Guitarist Nels Cline makes music in a mind-boggling variety of contexts: from relatively mainstream artsy roots-rock with Wilco, to experimental skronk-skree in variously sized groups with all manner of folks, to a sort of rock-informed (but not “fusion”) jazz with his own group, the all-instrumental Nels Cline Singers. He’s covered Willie Nelson’s Red Headed Stranger with singer Carla Bozulich and Coltrane’s Interstellar Space with percussionist Greg Bendian. On Coward, though, Cline goes it alone, accompanied only by his overdubbed self, inspired by the multi-tracked 1970s excursions of ECM Records chamber-jazz artists like John Abercrombie, Ralph Towner, and Pat Metheny.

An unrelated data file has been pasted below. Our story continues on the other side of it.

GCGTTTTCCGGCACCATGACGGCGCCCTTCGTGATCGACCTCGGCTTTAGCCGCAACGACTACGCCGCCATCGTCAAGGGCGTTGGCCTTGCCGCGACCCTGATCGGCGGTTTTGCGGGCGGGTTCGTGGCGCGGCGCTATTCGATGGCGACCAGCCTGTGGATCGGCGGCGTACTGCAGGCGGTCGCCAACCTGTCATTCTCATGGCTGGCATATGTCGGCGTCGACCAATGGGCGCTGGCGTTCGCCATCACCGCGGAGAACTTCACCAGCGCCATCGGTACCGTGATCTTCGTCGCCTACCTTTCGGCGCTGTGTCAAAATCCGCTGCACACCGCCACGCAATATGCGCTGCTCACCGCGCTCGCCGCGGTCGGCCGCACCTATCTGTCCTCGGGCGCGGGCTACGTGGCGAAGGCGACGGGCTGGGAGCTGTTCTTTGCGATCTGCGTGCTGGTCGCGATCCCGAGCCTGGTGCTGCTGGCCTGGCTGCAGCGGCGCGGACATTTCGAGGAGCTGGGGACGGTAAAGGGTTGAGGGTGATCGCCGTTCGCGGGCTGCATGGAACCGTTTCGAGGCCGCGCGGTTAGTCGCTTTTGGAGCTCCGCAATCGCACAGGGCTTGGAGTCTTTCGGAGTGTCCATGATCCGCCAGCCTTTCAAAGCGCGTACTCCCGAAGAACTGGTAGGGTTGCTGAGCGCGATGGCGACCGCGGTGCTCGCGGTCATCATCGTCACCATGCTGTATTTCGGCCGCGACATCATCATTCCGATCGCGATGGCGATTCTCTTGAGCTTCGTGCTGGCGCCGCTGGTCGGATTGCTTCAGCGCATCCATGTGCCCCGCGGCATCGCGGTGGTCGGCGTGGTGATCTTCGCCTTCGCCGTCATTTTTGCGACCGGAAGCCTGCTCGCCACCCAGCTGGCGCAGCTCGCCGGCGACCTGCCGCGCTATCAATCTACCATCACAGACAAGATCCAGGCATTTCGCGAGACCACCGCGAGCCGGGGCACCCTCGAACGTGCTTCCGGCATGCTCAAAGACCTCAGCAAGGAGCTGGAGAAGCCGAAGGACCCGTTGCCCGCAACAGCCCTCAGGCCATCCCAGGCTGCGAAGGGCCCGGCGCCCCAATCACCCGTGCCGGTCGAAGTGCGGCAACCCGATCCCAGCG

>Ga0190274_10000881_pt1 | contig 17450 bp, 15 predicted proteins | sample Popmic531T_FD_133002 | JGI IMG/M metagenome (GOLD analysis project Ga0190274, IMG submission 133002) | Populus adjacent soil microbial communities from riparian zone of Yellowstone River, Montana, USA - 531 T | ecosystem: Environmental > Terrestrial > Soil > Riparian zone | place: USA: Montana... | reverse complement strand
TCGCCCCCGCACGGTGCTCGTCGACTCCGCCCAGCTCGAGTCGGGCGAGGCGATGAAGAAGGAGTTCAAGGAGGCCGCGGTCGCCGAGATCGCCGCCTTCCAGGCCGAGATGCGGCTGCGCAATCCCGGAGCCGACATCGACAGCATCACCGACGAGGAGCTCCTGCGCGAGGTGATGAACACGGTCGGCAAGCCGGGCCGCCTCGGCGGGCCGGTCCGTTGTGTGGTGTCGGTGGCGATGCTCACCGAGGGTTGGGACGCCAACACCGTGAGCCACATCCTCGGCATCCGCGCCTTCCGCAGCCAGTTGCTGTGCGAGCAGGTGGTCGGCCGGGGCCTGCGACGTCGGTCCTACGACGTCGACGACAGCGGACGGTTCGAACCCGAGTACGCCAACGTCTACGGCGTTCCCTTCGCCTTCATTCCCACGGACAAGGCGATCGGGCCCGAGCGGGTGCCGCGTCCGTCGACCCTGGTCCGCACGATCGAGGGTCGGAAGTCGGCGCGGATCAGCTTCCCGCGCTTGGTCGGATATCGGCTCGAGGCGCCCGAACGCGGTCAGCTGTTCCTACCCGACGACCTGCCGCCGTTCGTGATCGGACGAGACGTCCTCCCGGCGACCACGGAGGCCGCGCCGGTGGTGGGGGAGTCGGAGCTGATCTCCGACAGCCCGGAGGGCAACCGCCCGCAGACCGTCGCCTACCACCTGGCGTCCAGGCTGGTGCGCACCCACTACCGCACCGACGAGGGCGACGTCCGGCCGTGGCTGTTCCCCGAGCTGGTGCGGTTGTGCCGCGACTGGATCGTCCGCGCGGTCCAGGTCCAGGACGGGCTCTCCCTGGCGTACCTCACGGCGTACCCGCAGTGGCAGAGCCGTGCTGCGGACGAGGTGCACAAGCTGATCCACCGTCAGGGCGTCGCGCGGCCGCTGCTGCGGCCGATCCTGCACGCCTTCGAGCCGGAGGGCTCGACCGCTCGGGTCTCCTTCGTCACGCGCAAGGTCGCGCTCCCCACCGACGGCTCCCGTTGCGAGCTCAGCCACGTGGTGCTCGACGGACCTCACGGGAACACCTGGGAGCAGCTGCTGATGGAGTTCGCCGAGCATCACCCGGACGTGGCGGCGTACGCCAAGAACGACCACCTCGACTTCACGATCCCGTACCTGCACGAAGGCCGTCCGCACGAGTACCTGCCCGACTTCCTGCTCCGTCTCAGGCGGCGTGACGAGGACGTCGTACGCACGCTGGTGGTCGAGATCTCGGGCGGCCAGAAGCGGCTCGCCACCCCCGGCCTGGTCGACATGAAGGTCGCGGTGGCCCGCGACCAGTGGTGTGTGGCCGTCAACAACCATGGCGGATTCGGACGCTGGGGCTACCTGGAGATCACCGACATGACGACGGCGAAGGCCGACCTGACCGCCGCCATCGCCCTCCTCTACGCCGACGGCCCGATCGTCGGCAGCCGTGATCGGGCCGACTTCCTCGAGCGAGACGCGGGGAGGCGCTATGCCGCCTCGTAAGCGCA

A deceptively peaceful droning intro (“Epiphyllum”), created by recording layers of looped guitar feedback, gives way to the spacious spirituality and rolling acoustic textures of “Prayer Wheel.” Cline’s impressive chops are matched by his admirable restraint — he generally goes for mood and color rather than flashy displays. The title and sound of the idiosyncratically rockin’ “Thurston County” evoke both Cline’s sometime-partner in noise duets, Sonic Youth’s Thurston Moore, and the county in Washington state whence Nirvana hailed. “The Androgyne” has an opaque, impressionistic melody reminiscent of the handiwork of pianist-composer Andrew Hill, whose music Cline explored on 2006’s New Monastery.